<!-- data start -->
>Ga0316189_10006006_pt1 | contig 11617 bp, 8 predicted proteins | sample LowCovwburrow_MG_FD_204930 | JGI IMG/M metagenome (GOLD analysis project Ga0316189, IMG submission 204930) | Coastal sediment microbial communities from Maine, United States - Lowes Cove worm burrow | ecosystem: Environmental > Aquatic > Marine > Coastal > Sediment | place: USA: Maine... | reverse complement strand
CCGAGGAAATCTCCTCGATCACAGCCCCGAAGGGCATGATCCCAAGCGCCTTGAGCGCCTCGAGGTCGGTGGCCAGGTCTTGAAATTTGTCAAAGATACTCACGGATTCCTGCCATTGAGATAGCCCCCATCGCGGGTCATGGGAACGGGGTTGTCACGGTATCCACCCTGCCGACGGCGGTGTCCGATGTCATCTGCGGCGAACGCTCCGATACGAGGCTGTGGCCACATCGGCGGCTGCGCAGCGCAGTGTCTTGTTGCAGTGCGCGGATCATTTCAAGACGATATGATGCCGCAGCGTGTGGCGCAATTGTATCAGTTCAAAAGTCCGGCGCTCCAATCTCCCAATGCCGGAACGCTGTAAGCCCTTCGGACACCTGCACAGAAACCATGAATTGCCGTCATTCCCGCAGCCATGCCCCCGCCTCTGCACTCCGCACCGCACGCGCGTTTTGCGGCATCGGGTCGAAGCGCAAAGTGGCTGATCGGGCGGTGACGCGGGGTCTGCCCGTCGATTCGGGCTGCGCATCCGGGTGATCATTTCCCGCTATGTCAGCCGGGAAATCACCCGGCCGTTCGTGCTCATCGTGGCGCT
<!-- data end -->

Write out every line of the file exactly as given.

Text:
>Ga0316189_10006006_pt1 | contig 11617 bp, 8 predicted proteins | sample LowCovwburrow_MG_FD_204930 | JGI IMG/M metagenome (GOLD analysis project Ga0316189, IMG submission 204930) | Coastal sediment microbial communities from Maine, United States - Lowes Cove worm burrow | ecosystem: Environmental > Aquatic > Marine > Coastal > Sediment | place: USA: Maine... | reverse complement strand
CCGAGGAAATCTCCTCGATCACAGCCCCGAAGGGCATGATCCCAAGCGCCTTGAGCGCCTCGAGGTCGGTGGCCAGGTCTTGAAATTTGTCAAAGATACTCACGGATTCCTGCCATTGAGATAGCCCCCATCGCGGGTCATGGGAACGGGGTTGTCACGGTATCCACCCTGCCGACGGCGGTGTCCGATGTCATCTGCGGCGAACGCTCCGATACGAGGCTGTGGCCACATCGGCGGCTGCGCAGCGCAGTGTCTTGTTGCAGTGCGCGGATCATTTCAAGACGATATGATGCCGCAGCGTGTGGCGCAATTGTATCAGTTCAAAAGTCCGGCGCTCCAATCTCCCAATGCCGGAACGCTGTAAGCCCTTCGGACACCTGCACAGAAACCATGAATTGCCGTCATTCCCGCAGCCATGCCCCCGCCTCTGCACTCCGCACCGCACGCGCGTTTTGCGGCATCGGGTCGAAGCGCAAAGTGGCTGATCGGGCGGTGACGCGGGGTCTGCCCGTCGATTCGGGCTGCGCATCCGGGTGATCATTTCCCGCTATGTCAGCCGGGAAATCACCCGGCCGTTCGTGCTCATCGTGGCGCT